In this electric Eden, then, who are Adam and Eve?
That’s where the artificial intelligence component comes in, because I realized the story wasn’t complete. I have this data set, I have all this rich plot of information, but who is it for? So I worked with a couple guys in Palo Alto and applied a general adversarial net, which is like a form of machine learning, to the petals so it could generate new digital petals forever.
It’s also worth noting that the men that I hired to shuck and photograph the petals were from a temp worker company called Manpower; they weren’t, like, young interns or something from art school—they were professionals. That’s important to me because I really wanted to push on this fear of automation and AI taking over human jobs, and create a direct metaphor for things like the Google Scanning Project and Amazon Mechanical Clerk.
How does the virtual reality portion of the installation relate to the project?
The VR functions in two ways. It’s kind of a metaphor for the machine learning aspect I mentioned earlier. But it also forces a renegotiation for the viewer, one that challenges our humanist conceptions of self. Usually with artwork, there’s a confrontation—we’re aware of ourselves as distinct from what we’re looking at. There’s something in front of you; there’s a sense of scale. But in VR, you’re kind of disembodied, you’re just a point within the space.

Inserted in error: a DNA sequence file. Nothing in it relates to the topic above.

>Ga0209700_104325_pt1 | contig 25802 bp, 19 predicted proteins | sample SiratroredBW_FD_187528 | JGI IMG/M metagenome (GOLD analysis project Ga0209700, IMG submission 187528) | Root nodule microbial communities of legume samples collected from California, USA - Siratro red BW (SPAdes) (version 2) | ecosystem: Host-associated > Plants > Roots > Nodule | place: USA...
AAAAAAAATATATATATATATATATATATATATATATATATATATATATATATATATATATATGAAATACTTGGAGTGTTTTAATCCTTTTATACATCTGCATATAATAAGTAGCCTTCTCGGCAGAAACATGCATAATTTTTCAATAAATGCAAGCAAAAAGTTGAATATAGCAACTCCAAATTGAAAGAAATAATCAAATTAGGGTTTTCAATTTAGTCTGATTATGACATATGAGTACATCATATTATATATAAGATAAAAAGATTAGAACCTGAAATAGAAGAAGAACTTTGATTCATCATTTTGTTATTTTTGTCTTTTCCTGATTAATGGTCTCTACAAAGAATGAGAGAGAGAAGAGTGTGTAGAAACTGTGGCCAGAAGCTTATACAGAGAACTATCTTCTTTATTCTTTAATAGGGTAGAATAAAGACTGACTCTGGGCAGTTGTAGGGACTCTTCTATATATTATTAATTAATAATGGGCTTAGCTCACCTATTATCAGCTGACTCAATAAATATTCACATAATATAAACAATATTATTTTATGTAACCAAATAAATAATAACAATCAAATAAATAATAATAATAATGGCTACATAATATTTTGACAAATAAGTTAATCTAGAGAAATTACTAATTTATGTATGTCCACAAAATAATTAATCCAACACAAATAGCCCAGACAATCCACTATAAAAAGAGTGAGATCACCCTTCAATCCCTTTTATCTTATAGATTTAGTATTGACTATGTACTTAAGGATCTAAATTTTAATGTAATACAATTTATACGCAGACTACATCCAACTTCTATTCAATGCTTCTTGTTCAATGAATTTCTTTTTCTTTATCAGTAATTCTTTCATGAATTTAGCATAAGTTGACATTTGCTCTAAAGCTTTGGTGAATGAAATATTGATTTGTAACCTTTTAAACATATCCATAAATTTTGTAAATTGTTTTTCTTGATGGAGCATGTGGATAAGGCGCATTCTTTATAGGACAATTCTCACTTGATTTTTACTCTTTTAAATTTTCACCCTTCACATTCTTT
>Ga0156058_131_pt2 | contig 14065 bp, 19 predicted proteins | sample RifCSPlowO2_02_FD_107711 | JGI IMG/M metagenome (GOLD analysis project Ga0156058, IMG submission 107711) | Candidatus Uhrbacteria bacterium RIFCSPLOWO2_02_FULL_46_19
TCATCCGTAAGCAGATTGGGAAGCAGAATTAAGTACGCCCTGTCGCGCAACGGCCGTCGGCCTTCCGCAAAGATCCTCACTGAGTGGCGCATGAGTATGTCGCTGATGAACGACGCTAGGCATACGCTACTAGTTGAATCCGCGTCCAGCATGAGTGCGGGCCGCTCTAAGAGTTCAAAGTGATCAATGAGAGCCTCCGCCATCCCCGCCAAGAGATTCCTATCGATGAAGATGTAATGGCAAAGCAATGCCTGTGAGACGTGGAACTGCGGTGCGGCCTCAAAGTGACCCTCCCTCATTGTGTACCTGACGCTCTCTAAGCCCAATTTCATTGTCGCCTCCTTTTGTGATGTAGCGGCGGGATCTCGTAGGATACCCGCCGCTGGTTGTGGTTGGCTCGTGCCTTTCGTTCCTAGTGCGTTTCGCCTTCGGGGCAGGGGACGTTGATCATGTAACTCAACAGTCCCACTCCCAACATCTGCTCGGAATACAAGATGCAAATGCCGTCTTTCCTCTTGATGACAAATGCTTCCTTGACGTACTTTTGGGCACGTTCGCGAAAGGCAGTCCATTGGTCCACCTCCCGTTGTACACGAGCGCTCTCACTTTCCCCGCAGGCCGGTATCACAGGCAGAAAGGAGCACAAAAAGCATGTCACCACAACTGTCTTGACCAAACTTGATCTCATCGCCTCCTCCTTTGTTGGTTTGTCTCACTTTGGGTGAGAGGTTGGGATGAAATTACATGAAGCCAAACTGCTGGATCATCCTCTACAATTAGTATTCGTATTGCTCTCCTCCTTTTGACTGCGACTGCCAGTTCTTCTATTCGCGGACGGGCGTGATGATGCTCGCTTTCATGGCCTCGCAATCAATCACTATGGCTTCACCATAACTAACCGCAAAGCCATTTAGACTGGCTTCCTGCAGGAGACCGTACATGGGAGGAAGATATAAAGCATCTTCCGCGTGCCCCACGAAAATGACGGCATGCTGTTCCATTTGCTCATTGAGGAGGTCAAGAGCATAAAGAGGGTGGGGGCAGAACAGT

But there are physical artworks within the exhibition that viewers ostensibly “confront,” correct?
Yes, I think of the physical elements like relics. There are two walls with 3,289 pressed petals that I hand numbered. Those are the ones that the workers chose as most beautiful. I wanted to include them because it reveals the roses as organic material that changes and decays, while the images of them won’t. It’s a reminder that all of our data, in all of the different places that it lives now, has human biases embedded in it, whether we know it or not. Perception is always subjective. When we start to apply AI and machine learning to these systems and don’t necessarily map out the reasoning of human perception, of choice and free will, then we’re taking these biases and propagating them. And, in my opinion, that’s really neither good nor bad. It just is. And here, I’m doing it with one of the most subjective things, beauty, which is “in the eye of the beholder,” as they always say.
Why did you feel it was necessary to look at something as simple as a rose in so many different ways?
It’s about the search for meaning—something we all do—which is what makes us human. It’s an attempt at pinpointing that somewhere between the triangulation of all these different aspects of genetics, computer code, images, narratives, etc.—because one alone is insufficient to express our entirety of being.
Margaret Carrigan is a freelance writer and editor. She planned to go to law school but she did terribly on the LSAT, so she got a master’s in art history instead. She lives in Brooklyn with her cat, who is named after Alyssa Milano’s character from the early aughts CW smash hit series Charmed.